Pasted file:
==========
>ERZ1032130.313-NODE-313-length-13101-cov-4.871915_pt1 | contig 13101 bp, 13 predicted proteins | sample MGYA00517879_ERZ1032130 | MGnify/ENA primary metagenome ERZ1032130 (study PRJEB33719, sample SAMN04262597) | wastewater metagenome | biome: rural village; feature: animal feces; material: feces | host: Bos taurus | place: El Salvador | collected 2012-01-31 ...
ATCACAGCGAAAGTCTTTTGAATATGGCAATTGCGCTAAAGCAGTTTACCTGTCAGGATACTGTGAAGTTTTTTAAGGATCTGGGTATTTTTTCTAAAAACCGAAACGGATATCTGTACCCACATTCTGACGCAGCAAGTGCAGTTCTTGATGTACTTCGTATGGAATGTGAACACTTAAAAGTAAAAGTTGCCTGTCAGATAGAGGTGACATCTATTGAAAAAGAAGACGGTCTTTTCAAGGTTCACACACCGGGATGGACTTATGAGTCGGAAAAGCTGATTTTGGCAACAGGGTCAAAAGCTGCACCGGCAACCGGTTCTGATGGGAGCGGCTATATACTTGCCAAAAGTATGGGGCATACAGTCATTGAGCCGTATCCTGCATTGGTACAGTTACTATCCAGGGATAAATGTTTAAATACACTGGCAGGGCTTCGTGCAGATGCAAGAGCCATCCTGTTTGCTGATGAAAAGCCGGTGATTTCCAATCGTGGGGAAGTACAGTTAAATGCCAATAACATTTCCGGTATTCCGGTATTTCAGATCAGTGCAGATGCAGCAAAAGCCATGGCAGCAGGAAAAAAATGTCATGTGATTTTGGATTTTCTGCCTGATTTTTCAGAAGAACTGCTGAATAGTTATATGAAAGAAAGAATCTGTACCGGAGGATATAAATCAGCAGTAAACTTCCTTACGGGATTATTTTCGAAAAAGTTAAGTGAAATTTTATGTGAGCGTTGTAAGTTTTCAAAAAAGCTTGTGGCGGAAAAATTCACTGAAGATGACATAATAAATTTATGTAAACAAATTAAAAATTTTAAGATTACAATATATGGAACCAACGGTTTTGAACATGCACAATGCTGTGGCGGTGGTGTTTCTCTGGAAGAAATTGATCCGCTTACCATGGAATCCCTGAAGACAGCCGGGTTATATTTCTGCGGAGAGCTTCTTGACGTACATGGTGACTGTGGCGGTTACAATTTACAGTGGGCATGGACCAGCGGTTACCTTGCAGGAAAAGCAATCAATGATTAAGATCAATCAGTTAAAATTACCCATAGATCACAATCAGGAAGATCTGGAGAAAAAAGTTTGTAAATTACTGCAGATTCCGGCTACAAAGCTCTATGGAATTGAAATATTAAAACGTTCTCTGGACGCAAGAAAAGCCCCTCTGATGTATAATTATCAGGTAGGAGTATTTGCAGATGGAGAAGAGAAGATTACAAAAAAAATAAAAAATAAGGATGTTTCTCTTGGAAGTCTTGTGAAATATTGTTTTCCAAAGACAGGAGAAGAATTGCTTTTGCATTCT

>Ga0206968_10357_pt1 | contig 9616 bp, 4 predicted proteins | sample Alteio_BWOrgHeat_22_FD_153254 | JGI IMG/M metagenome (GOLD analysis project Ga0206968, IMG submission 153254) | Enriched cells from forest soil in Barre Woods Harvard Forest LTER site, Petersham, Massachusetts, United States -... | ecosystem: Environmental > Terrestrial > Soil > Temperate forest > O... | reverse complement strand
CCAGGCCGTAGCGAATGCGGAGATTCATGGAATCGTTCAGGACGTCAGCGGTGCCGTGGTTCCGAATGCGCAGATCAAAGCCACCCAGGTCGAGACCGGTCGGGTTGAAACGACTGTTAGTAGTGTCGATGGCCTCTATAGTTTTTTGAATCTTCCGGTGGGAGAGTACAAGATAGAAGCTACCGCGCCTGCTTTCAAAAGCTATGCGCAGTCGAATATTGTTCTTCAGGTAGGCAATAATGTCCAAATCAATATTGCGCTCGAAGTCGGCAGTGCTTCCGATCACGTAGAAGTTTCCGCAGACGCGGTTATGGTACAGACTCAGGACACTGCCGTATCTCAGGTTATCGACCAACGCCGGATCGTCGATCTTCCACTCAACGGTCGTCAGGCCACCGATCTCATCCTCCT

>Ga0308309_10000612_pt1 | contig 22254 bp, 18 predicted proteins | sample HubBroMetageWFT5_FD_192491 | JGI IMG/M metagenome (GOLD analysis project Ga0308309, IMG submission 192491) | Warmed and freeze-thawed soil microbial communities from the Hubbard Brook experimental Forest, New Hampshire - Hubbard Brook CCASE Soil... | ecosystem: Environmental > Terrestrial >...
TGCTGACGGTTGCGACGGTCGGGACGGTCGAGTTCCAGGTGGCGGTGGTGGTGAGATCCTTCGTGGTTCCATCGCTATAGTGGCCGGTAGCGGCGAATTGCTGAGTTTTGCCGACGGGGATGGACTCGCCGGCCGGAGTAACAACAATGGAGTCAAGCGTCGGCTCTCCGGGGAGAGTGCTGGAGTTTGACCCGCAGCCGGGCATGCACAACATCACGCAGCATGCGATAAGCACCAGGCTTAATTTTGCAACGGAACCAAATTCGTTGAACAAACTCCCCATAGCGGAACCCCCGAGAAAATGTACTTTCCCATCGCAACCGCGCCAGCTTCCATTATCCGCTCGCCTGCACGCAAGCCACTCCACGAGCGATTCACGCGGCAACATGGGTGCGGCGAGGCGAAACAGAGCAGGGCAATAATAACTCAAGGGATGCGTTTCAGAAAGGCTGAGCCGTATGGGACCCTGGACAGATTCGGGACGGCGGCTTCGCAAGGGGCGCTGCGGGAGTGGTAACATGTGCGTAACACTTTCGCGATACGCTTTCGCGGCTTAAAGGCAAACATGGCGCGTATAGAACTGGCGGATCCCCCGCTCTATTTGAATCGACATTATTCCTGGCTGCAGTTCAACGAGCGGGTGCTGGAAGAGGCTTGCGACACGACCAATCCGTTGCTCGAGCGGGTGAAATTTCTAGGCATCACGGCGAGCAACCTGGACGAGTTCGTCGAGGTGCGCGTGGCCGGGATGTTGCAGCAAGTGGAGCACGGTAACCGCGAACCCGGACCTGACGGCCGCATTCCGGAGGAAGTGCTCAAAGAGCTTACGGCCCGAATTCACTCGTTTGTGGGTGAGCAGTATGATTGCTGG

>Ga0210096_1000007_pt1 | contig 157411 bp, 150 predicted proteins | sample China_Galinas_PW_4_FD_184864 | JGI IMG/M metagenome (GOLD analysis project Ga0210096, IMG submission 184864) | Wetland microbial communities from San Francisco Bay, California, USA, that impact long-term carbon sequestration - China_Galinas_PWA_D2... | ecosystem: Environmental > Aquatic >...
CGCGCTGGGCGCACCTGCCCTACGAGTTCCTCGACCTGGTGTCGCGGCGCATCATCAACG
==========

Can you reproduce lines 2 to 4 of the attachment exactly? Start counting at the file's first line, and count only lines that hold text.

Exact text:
ATCACAGCGAAAGTCTTTTGAATATGGCAATTGCGCTAAAGCAGTTTACCTGTCAGGATACTGTGAAGTTTTTTAAGGATCTGGGTATTTTTTCTAAAAACCGAAACGGATATCTGTACCCACATTCTGACGCAGCAAGTGCAGTTCTTGATGTACTTCGTATGGAATGTGAACACTTAAAAGTAAAAGTTGCCTGTCAGATAGAGGTGACATCTATTGAAAAAGAAGACGGTCTTTTCAAGGTTCACACACCGGGATGGACTTATGAGTCGGAAAAGCTGATTTTGGCAACAGGGTCAAAAGCTGCACCGGCAACCGGTTCTGATGGGAGCGGCTATATACTTGCCAAAAGTATGGGGCATACAGTCATTGAGCCGTATCCTGCATTGGTACAGTTACTATCCAGGGATAAATGTTTAAATACACTGGCAGGGCTTCGTGCAGATGCAAGAGCCATCCTGTTTGCTGATGAAAAGCCGGTGATTTCCAATCGTGGGGAAGTACAGTTAAATGCCAATAACATTTCCGGTATTCCGGTATTTCAGATCAGTGCAGATGCAGCAAAAGCCATGGCAGCAGGAAAAAAATGTCATGTGATTTTGGATTTTCTGCCTGATTTTTCAGAAGAACTGCTGAATAGTTATATGAAAGAAAGAATCTGTACCGGAGGATATAAATCAGCAGTAAACTTCCTTACGGGATTATTTTCGAAAAAGTTAAGTGAAATTTTATGTGAGCGTTGTAAGTTTTCAAAAAAGCTTGTGGCGGAAAAATTCACTGAAGATGACATAATAAATTTATGTAAACAAATTAAAAATTTTAAGATTACAATATATGGAACCAACGGTTTTGAACATGCACAATGCTGTGGCGGTGGTGTTTCTCTGGAAGAAATTGATCCGCTTACCATGGAATCCCTGAAGACAGCCGGGTTATATTTCTGCGGAGAGCTTCTTGACGTACATGGTGACTGTGGCGGTTACAATTTACAGTGGGCATGGACCAGCGGTTACCTTGCAGGAAAAGCAATCAATGATTAAGATCAATCAGTTAAAATTACCCATAGATCACAATCAGGAAGATCTGGAGAAAAAAGTTTGTAAATTACTGCAGATTCCGGCTACAAAGCTCTATGGAATTGAAATATTAAAACGTTCTCTGGACGCAAGAAAAGCCCCTCTGATGTATAATTATCAGGTAGGAGTATTTGCAGATGGAGAAGAGAAGATTACAAAAAAAATAAAAAATAAGGATGTTTCTCTTGGAAGTCTTGTGAAATATTGTTTTCCAAAGACAGGAGAAGAATTGCTTTTGCATTCT

>Ga0206968_10357_pt1 | contig 9616 bp, 4 predicted proteins | sample Alteio_BWOrgHeat_22_FD_153254 | JGI IMG/M metagenome (GOLD analysis project Ga0206968, IMG submission 153254) | Enriched cells from forest soil in Barre Woods Harvard Forest LTER site, Petersham, Massachusetts, United States -... | ecosystem: Environmental > Terrestrial > Soil > Temperate forest > O... | reverse complement strand
CCAGGCCGTAGCGAATGCGGAGATTCATGGAATCGTTCAGGACGTCAGCGGTGCCGTGGTTCCGAATGCGCAGATCAAAGCCACCCAGGTCGAGACCGGTCGGGTTGAAACGACTGTTAGTAGTGTCGATGGCCTCTATAGTTTTTTGAATCTTCCGGTGGGAGAGTACAAGATAGAAGCTACCGCGCCTGCTTTCAAAAGCTATGCGCAGTCGAATATTGTTCTTCAGGTAGGCAATAATGTCCAAATCAATATTGCGCTCGAAGTCGGCAGTGCTTCCGATCACGTAGAAGTTTCCGCAGACGCGGTTATGGTACAGACTCAGGACACTGCCGTATCTCAGGTTATCGACCAACGCCGGATCGTCGATCTTCCACTCAACGGTCGTCAGGCCACCGATCTCATCCTCCT